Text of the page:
Quick Answer: How To Sew A Patterned Item Where The Pattern Faces Correct Direction?

How to Match Plaids, Stripes, and Large Patterns

The Breton stripe is named after the French region of Bretagne (Brittany), where it was first worn by local fishermen and sailors. Nothing beats a perfect pattern match for giving a Breton striped tee or pair of plaid pants a professional, finished look.

Helpful Terms

Even plaids, like gingham or houndstooth, have a checkered appearance to the pattern. A matched mid- or large-scale pattern is considered a sign of quaility.

Choose a conducive pattern

In general, looser, simpler garment patterns with few pieces are the easiest to match; more shaping, darts, and detail means the garment will be more challenging to match in some cases.

Be aware of the bias

Stripes and medium or small-scale patterned fabric cut on the bias can be used to create attractive detailing for yokes, plackets, pockets, and cuffs; stripes can also be placed running in a different direction on detail pieces. There is no magic number for how much extra fabric you should buy to match large scale prints, plaids, and stripes.

Match the most visible seams first

If you’re new to pattern matching, start with a pattern with j. If you’re new to pattern matching, start with a pattern with j. Be careful of placing prints directly at the apex of the bust on women’s garments. If your pattern has a strong horizontal element, making the element run unbroken across the front will make your sewing look professional.

Prioritize your pattern matching

Fabrics can be cut on the grain as shown below, or you can piece them together or cut from another fabric if you run out of fabric. Facings, linings, and other non-visible pieces can also be cut from leftover fabric without pattern matching.

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Three methods for cutting

The layout of the paper pattern pieces on the fabric is the most important part of pattern matching. Lay out your fabric in a single layer with the right side up and anchor a key spot on your pattern, such as the top right corner, on a stripe or other image.

Draw the Pattern on the Pattern

This method of pattern matching is especially useful for large-scale patterns and fabric with a printed pattern that doesn’t show through to the wrong side; you’ll need a pattern cut from pattern paper for this method, and you’ll be marking on the pattern.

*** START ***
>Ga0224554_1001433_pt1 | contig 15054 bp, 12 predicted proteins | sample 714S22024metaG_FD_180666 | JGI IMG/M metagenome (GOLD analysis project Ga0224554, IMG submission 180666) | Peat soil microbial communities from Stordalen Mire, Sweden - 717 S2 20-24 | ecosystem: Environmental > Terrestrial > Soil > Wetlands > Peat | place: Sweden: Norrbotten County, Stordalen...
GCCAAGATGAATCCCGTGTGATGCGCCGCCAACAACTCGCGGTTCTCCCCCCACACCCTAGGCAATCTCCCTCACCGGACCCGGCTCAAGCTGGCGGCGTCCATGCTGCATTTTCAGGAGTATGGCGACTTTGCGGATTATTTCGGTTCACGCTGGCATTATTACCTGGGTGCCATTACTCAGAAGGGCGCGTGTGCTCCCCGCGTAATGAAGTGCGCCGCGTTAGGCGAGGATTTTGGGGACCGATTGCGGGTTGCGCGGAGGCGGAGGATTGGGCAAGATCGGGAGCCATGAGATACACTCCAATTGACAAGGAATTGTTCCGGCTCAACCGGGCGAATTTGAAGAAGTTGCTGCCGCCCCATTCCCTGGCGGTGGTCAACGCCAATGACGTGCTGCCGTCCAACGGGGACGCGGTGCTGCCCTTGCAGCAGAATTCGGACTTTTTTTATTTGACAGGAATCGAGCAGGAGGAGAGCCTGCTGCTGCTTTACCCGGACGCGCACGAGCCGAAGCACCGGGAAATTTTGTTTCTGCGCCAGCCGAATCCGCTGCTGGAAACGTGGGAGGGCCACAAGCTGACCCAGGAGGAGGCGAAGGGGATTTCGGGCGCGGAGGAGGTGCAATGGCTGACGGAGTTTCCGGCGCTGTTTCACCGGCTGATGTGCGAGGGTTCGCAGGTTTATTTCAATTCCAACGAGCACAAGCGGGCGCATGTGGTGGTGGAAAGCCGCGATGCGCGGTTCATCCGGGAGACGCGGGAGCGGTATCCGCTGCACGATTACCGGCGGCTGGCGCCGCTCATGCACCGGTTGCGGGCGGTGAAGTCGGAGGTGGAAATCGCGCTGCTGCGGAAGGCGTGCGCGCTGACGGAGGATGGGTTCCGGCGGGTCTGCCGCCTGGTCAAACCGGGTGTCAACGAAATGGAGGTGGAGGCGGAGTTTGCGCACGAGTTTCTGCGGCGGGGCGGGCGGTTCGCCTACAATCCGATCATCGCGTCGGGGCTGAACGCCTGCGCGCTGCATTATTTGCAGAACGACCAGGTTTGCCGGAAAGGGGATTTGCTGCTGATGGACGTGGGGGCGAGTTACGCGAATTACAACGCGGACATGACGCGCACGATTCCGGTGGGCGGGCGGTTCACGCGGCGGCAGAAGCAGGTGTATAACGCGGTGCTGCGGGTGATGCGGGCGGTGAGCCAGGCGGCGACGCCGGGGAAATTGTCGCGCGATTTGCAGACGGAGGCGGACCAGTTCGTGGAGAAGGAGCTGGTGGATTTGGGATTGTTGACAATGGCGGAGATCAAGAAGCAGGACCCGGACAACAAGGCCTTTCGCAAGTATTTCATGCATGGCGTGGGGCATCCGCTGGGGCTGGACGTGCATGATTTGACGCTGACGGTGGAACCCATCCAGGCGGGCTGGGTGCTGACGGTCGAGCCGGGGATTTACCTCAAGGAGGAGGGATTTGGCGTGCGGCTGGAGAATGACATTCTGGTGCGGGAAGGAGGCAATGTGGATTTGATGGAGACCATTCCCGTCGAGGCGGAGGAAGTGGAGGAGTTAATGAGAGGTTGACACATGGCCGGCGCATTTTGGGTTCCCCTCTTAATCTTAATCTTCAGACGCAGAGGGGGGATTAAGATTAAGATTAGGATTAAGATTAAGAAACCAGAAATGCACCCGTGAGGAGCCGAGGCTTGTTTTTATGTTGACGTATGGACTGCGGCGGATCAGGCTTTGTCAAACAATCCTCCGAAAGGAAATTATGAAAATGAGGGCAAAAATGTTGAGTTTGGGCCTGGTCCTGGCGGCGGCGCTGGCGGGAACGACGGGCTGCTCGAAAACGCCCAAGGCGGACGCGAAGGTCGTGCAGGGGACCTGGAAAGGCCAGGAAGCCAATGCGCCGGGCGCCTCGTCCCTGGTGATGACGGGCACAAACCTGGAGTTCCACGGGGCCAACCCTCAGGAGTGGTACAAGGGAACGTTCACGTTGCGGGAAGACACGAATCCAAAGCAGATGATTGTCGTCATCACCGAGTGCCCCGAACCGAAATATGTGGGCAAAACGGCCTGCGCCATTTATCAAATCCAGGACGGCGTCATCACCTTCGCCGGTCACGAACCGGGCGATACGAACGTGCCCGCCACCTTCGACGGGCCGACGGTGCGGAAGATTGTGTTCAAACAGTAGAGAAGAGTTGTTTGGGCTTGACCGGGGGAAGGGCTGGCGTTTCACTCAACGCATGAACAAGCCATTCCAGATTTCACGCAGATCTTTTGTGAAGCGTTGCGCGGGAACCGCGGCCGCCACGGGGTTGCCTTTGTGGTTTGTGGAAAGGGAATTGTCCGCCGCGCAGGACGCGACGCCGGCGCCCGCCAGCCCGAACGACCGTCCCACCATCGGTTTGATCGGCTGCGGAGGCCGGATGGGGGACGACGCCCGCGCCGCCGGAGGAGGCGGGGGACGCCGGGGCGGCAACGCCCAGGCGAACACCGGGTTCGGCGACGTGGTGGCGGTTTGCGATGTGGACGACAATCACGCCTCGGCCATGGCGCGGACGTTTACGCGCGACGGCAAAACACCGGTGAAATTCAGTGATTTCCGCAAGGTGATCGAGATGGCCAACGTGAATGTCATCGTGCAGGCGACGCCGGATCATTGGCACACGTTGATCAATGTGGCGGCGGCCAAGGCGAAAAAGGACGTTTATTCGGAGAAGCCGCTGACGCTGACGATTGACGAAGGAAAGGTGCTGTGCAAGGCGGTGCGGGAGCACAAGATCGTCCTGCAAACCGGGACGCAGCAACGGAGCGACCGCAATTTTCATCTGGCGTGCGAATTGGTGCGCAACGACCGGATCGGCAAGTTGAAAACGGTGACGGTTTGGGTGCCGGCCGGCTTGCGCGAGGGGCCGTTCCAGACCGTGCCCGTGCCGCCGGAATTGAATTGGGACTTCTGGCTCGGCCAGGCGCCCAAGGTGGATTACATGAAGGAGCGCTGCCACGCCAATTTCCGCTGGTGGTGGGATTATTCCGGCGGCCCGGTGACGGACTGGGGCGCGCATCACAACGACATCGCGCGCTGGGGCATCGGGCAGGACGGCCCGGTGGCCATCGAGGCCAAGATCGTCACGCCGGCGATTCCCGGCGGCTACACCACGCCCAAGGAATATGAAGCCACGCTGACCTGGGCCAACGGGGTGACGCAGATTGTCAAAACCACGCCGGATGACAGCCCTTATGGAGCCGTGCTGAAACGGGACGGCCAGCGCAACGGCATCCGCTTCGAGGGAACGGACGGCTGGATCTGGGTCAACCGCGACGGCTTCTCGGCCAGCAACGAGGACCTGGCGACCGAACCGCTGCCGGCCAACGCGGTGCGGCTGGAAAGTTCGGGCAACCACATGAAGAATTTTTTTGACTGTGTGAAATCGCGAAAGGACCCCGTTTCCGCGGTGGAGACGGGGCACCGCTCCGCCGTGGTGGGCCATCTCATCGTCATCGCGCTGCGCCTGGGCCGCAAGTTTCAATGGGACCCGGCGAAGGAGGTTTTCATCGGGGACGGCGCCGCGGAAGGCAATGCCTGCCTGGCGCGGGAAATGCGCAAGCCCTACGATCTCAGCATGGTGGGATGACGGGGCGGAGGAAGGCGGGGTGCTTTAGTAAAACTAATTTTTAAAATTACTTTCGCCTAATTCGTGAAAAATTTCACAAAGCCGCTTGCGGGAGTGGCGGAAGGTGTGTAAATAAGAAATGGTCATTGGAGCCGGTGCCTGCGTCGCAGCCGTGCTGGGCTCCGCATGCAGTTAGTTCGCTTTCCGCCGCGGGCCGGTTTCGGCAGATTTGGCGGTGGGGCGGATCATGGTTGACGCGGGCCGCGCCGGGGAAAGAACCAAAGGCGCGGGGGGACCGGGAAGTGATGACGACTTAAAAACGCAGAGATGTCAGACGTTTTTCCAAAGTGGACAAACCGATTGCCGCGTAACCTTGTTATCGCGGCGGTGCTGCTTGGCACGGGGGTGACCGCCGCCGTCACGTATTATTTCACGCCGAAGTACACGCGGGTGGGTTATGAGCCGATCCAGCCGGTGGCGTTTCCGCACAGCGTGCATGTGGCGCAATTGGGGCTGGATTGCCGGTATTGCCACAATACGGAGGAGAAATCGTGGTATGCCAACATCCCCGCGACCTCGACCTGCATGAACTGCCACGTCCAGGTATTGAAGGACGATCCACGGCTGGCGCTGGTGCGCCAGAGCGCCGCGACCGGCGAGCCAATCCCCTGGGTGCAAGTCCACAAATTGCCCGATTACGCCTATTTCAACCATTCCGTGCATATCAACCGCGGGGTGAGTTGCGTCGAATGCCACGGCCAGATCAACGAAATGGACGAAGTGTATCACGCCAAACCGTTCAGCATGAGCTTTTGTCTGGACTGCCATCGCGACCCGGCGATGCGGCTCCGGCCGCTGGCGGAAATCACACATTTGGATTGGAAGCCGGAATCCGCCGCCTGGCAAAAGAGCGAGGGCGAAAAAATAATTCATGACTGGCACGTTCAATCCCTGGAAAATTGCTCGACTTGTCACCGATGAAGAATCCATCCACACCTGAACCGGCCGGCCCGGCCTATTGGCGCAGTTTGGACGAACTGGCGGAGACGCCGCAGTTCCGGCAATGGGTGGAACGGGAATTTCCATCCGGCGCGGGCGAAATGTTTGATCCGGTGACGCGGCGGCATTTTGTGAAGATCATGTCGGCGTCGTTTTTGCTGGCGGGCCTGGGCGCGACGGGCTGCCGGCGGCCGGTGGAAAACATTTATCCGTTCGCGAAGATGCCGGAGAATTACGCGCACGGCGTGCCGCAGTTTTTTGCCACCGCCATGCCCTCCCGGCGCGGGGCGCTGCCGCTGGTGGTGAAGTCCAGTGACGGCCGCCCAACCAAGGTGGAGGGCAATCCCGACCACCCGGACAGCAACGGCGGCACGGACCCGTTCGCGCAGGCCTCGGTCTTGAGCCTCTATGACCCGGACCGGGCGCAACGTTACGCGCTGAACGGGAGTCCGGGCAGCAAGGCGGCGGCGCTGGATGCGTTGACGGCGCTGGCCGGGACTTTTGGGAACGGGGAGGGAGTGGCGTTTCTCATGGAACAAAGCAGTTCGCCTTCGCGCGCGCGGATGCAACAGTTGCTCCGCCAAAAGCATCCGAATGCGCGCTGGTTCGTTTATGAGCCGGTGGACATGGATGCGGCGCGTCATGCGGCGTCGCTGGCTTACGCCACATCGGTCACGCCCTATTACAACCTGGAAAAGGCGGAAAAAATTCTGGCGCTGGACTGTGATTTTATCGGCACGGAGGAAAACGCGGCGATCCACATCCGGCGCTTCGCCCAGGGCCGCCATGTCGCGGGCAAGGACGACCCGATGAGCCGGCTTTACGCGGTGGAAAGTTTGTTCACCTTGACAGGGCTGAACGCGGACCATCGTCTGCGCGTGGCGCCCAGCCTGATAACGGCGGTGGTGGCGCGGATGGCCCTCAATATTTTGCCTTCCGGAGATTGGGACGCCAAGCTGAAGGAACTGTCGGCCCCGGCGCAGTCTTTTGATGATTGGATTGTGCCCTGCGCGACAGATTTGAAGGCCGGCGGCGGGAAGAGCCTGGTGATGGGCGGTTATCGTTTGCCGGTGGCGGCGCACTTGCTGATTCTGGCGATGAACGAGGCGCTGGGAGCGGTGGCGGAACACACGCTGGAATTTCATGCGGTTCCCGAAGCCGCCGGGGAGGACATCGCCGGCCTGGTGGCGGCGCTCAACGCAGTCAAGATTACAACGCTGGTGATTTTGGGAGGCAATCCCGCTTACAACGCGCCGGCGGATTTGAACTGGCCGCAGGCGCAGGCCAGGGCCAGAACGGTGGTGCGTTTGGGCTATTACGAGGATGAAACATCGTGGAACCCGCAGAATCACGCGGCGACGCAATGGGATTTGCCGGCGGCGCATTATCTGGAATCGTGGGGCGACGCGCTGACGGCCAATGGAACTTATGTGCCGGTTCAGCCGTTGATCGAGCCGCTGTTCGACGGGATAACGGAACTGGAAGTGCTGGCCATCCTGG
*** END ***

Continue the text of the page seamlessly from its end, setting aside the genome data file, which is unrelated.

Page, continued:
Cutting Double

The 3rd Battalion, Royal Regiment of Scotland’s official plaid, this method works well with medium- to large-scale and even patterns. The origin of the term “Black Watch” is unknown, though a “watch” generally refers to a militia.

Sew it up

After you’ve cut your fabric, take extra care when pinning and sewing it. Hand baste those tricky seams that want to slip out of alignment. You may need to move a piece up or down by an eighth of an inch or so to keep the pattern matched.

How do you layout a pattern on material?

If a pattern piece has a “place on the fold” line, pin the pattern along the fold, extending pin tips beyond the fold to avoid cutting the fabric along the fold. Some pattern pieces may need to be placed with their printed sides down.

Do you cut patterns on the wrong side of fabric?

Fold the fabric as instructed, right sides together, with the right side (the pretty side) being a darker shade than the wrong side. (On rare occasions, you may be instructed to cut a fabric on the right side, or to “cut one,” which means to cut on single layer.)

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How should you layout the pattern pieces to avoid wasting fabrics?

When cutting one layer, however, the pattern pieces must be placed printed side up and on the right side of the fabric; otherwise, pattern pieces may fit the wrong side of your body. When working with napped fabrics, make sure to use the “with nap” layout.

What is the wrong side of fabric called?

The face of fabric, also known as the right side, is the side of a fabric that is meant to be seen; the other side, the wrong side, is hidden on the outside of the garment when it is finished.

What does right side facing mean in sewing?

When sewing two pieces of fabric together, the phrase “right sides together” or “right sides facing” is commonly used. This means that the fabric’s “right sides” will be touching as you sew the seam, and when you turn the fabric over, you won’t see the seam and it will look nice and flat.

Is there a right and wrong side to felt?

The felt is non-directional, has no right or wrong side, and the color is consistent throughout. It comes in highly saturated, lightfast colors that naturally repel soiling and moisture, and it can be cut with the edges left raw because it’s a nonwoven.

How can I trace a pattern without cutting it?

Tracing a sewing pattern, which you can do by laying it out on a table and covering it with a sheet of paper, is the best way to use it without cutting it. Tracing the pattern allows you to make the size you want.

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What can I use to trace a pattern?

There are no rules about what kind of paper to use for sewing patterns; try tracing paper, baking paper, lightweight flipchart paper, spot and cross paper, or even Swedish tracing paper, which is a stitchable material that’s great for making toiles.

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